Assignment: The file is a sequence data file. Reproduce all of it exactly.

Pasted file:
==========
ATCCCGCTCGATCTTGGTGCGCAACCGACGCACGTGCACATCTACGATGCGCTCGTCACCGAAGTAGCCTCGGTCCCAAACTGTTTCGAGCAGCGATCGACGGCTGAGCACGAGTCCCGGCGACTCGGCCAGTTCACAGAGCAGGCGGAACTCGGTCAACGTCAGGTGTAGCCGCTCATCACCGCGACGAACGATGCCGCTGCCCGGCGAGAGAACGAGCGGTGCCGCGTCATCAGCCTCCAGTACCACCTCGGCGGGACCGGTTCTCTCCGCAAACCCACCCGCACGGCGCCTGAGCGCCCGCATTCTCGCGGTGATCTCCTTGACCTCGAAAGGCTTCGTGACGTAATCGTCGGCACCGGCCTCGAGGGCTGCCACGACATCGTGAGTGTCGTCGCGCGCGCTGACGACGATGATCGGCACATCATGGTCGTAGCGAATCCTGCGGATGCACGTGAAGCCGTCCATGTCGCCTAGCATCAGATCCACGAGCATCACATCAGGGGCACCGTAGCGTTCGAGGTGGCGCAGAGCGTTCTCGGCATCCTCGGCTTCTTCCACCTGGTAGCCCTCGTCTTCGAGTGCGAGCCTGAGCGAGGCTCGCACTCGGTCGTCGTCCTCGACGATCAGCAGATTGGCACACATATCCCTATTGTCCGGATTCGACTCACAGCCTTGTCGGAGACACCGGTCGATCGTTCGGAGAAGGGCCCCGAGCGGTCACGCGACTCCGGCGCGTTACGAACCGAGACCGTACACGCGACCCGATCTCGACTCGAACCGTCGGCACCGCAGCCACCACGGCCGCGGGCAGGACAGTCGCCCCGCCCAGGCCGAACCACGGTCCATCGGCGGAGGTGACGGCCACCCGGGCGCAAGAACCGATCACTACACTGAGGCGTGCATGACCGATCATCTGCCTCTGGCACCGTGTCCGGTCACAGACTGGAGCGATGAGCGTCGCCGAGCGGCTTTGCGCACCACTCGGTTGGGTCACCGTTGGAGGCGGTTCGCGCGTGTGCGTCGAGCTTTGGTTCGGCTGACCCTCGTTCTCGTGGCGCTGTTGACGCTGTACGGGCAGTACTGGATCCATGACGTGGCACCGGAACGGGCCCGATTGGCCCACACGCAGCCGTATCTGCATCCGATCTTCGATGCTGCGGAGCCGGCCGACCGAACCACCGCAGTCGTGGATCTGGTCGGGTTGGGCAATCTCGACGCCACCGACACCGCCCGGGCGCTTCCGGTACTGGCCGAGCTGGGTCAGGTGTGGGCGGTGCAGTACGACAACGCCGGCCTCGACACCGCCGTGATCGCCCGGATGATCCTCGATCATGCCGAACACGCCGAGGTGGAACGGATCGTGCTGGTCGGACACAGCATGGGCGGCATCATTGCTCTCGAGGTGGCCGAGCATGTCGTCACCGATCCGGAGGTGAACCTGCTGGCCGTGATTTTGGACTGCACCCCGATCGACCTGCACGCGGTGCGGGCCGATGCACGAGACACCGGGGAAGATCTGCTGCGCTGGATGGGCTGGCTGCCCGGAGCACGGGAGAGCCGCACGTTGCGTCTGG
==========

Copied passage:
ATCCCGCTCGATCTTGGTGCGCAACCGACGCACGTGCACATCTACGATGCGCTCGTCACCGAAGTAGCCTCGGTCCCAAACTGTTTCGAGCAGCGATCGACGGCTGAGCACGAGTCCCGGCGACTCGGCCAGTTCACAGAGCAGGCGGAACTCGGTCAACGTCAGGTGTAGCCGCTCATCACCGCGACGAACGATGCCGCTGCCCGGCGAGAGAACGAGCGGTGCCGCGTCATCAGCCTCCAGTACCACCTCGGCGGGACCGGTTCTCTCCGCAAACCCACCCGCACGGCGCCTGAGCGCCCGCATTCTCGCGGTGATCTCCTTGACCTCGAAAGGCTTCGTGACGTAATCGTCGGCACCGGCCTCGAGGGCTGCCACGACATCGTGAGTGTCGTCGCGCGCGCTGACGACGATGATCGGCACATCATGGTCGTAGCGAATCCTGCGGATGCACGTGAAGCCGTCCATGTCGCCTAGCATCAGATCCACGAGCATCACATCAGGGGCACCGTAGCGTTCGAGGTGGCGCAGAGCGTTCTCGGCATCCTCGGCTTCTTCCACCTGGTAGCCCTCGTCTTCGAGTGCGAGCCTGAGCGAGGCTCGCACTCGGTCGTCGTCCTCGACGATCAGCAGATTGGCACACATATCCCTATTGTCCGGATTCGACTCACAGCCTTGTCGGAGACACCGGTCGATCGTTCGGAGAAGGGCCCCGAGCGGTCACGCGACTCCGGCGCGTTACGAACCGAGACCGTACACGCGACCCGATCTCGACTCGAACCGTCGGCACCGCAGCCACCACGGCCGCGGGCAGGACAGTCGCCCCGCCCAGGCCGAACCACGGTCCATCGGCGGAGGTGACGGCCACCCGGGCGCAAGAACCGATCACTACACTGAGGCGTGCATGACCGATCATCTGCCTCTGGCACCGTGTCCGGTCACAGACTGGAGCGATGAGCGTCGCCGAGCGGCTTTGCGCACCACTCGGTTGGGTCACCGTTGGAGGCGGTTCGCGCGTGTGCGTCGAGCTTTGGTTCGGCTGACCCTCGTTCTCGTGGCGCTGTTGACGCTGTACGGGCAGTACTGGATCCATGACGTGGCACCGGAACGGGCCCGATTGGCCCACACGCAGCCGTATCTGCATCCGATCTTCGATGCTGCGGAGCCGGCCGACCGAACCACCGCAGTCGTGGATCTGGTCGGGTTGGGCAATCTCGACGCCACCGACACCGCCCGGGCGCTTCCGGTACTGGCCGAGCTGGGTCAGGTGTGGGCGGTGCAGTACGACAACGCCGGCCTCGACACCGCCGTGATCGCCCGGATGATCCTCGATCATGCCGAACACGCCGAGGTGGAACGGATCGTGCTGGTCGGACACAGCATGGGCGGCATCATTGCTCTCGAGGTGGCCGAGCATGTCGTCACCGATCCGGAGGTGAACCTGCTGGCCGTGATTTTGGACTGCACCCCGATCGACCTGCACGCGGTGCGGGCCGATGCACGAGACACCGGGGAAGATCTGCTGCGCTGGATGGGCTGGCTGCCCGGAGCACGGGAGAGCCGCACGTTGCGTCTGG